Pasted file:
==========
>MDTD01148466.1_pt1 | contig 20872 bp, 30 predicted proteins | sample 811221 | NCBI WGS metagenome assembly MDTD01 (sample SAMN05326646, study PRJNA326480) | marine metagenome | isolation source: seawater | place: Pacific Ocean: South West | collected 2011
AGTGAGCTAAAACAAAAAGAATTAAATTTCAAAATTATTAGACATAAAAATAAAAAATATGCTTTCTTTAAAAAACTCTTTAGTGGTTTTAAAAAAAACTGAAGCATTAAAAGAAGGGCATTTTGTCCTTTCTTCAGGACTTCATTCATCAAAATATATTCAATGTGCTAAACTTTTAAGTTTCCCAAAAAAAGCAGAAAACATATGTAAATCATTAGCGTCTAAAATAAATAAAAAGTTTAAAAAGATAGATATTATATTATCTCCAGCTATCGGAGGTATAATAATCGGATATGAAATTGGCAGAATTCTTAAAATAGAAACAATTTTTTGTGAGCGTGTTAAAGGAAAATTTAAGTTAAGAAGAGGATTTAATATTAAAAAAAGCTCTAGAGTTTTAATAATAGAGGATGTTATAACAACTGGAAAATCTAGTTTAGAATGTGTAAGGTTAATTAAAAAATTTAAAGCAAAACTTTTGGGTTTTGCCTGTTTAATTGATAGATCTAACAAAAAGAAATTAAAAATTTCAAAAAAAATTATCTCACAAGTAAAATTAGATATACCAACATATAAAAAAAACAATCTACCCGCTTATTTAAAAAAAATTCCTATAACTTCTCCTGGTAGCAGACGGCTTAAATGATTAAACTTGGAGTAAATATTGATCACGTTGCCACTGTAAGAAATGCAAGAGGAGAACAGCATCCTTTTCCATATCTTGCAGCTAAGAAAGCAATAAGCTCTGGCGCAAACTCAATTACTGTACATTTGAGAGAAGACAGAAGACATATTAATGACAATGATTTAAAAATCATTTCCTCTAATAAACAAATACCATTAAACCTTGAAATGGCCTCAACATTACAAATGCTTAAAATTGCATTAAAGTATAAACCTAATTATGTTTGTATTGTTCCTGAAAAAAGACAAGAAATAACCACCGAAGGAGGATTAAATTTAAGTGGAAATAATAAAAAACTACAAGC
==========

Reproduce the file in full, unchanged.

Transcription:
>MDTD01148466.1_pt1 | contig 20872 bp, 30 predicted proteins | sample 811221 | NCBI WGS metagenome assembly MDTD01 (sample SAMN05326646, study PRJNA326480) | marine metagenome | isolation source: seawater | place: Pacific Ocean: South West | collected 2011
AGTGAGCTAAAACAAAAAGAATTAAATTTCAAAATTATTAGACATAAAAATAAAAAATATGCTTTCTTTAAAAAACTCTTTAGTGGTTTTAAAAAAAACTGAAGCATTAAAAGAAGGGCATTTTGTCCTTTCTTCAGGACTTCATTCATCAAAATATATTCAATGTGCTAAACTTTTAAGTTTCCCAAAAAAAGCAGAAAACATATGTAAATCATTAGCGTCTAAAATAAATAAAAAGTTTAAAAAGATAGATATTATATTATCTCCAGCTATCGGAGGTATAATAATCGGATATGAAATTGGCAGAATTCTTAAAATAGAAACAATTTTTTGTGAGCGTGTTAAAGGAAAATTTAAGTTAAGAAGAGGATTTAATATTAAAAAAAGCTCTAGAGTTTTAATAATAGAGGATGTTATAACAACTGGAAAATCTAGTTTAGAATGTGTAAGGTTAATTAAAAAATTTAAAGCAAAACTTTTGGGTTTTGCCTGTTTAATTGATAGATCTAACAAAAAGAAATTAAAAATTTCAAAAAAAATTATCTCACAAGTAAAATTAGATATACCAACATATAAAAAAAACAATCTACCCGCTTATTTAAAAAAAATTCCTATAACTTCTCCTGGTAGCAGACGGCTTAAATGATTAAACTTGGAGTAAATATTGATCACGTTGCCACTGTAAGAAATGCAAGAGGAGAACAGCATCCTTTTCCATATCTTGCAGCTAAGAAAGCAATAAGCTCTGGCGCAAACTCAATTACTGTACATTTGAGAGAAGACAGAAGACATATTAATGACAATGATTTAAAAATCATTTCCTCTAATAAACAAATACCATTAAACCTTGAAATGGCCTCAACATTACAAATGCTTAAAATTGCATTAAAGTATAAACCTAATTATGTTTGTATTGTTCCTGAAAAAAGACAAGAAATAACCACCGAAGGAGGATTAAATTTAAGTGGAAATAATAAAAAACTACAAGC